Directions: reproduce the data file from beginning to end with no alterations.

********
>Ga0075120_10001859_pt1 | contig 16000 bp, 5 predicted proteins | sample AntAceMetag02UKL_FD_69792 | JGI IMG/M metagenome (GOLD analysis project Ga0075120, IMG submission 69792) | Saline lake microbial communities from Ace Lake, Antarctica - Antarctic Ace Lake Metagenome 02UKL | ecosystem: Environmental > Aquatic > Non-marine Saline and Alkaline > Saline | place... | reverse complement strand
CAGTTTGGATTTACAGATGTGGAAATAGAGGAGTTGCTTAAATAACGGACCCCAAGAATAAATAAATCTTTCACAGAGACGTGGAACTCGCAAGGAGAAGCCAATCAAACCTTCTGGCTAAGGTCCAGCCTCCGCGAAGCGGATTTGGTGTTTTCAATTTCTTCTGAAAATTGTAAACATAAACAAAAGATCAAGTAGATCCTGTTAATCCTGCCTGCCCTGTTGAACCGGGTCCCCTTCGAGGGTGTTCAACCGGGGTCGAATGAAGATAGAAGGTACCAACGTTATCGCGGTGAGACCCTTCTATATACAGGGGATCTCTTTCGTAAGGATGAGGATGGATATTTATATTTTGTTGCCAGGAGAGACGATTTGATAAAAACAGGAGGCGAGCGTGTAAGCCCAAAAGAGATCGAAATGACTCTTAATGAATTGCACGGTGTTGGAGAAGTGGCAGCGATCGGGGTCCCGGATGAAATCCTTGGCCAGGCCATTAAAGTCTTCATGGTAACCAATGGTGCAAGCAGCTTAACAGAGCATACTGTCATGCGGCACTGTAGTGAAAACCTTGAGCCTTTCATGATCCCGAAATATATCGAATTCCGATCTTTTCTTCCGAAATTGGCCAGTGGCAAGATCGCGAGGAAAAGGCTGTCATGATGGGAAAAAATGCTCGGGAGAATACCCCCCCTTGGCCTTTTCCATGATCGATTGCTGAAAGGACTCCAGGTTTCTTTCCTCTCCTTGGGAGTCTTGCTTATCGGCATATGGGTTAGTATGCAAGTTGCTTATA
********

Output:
>Ga0075120_10001859_pt1 | contig 16000 bp, 5 predicted proteins | sample AntAceMetag02UKL_FD_69792 | JGI IMG/M metagenome (GOLD analysis project Ga0075120, IMG submission 69792) | Saline lake microbial communities from Ace Lake, Antarctica - Antarctic Ace Lake Metagenome 02UKL | ecosystem: Environmental > Aquatic > Non-marine Saline and Alkaline > Saline | place... | reverse complement strand
CAGTTTGGATTTACAGATGTGGAAATAGAGGAGTTGCTTAAATAACGGACCCCAAGAATAAATAAATCTTTCACAGAGACGTGGAACTCGCAAGGAGAAGCCAATCAAACCTTCTGGCTAAGGTCCAGCCTCCGCGAAGCGGATTTGGTGTTTTCAATTTCTTCTGAAAATTGTAAACATAAACAAAAGATCAAGTAGATCCTGTTAATCCTGCCTGCCCTGTTGAACCGGGTCCCCTTCGAGGGTGTTCAACCGGGGTCGAATGAAGATAGAAGGTACCAACGTTATCGCGGTGAGACCCTTCTATATACAGGGGATCTCTTTCGTAAGGATGAGGATGGATATTTATATTTTGTTGCCAGGAGAGACGATTTGATAAAAACAGGAGGCGAGCGTGTAAGCCCAAAAGAGATCGAAATGACTCTTAATGAATTGCACGGTGTTGGAGAAGTGGCAGCGATCGGGGTCCCGGATGAAATCCTTGGCCAGGCCATTAAAGTCTTCATGGTAACCAATGGTGCAAGCAGCTTAACAGAGCATACTGTCATGCGGCACTGTAGTGAAAACCTTGAGCCTTTCATGATCCCGAAATATATCGAATTCCGATCTTTTCTTCCGAAATTGGCCAGTGGCAAGATCGCGAGGAAAAGGCTGTCATGATGGGAAAAAATGCTCGGGAGAATACCCCCCCTTGGCCTTTTCCATGATCGATTGCTGAAAGGACTCCAGGTTTCTTTCCTCTCCTTGGGAGTCTTGCTTATCGGCATATGGGTTAGTATGCAAGTTGCTTATA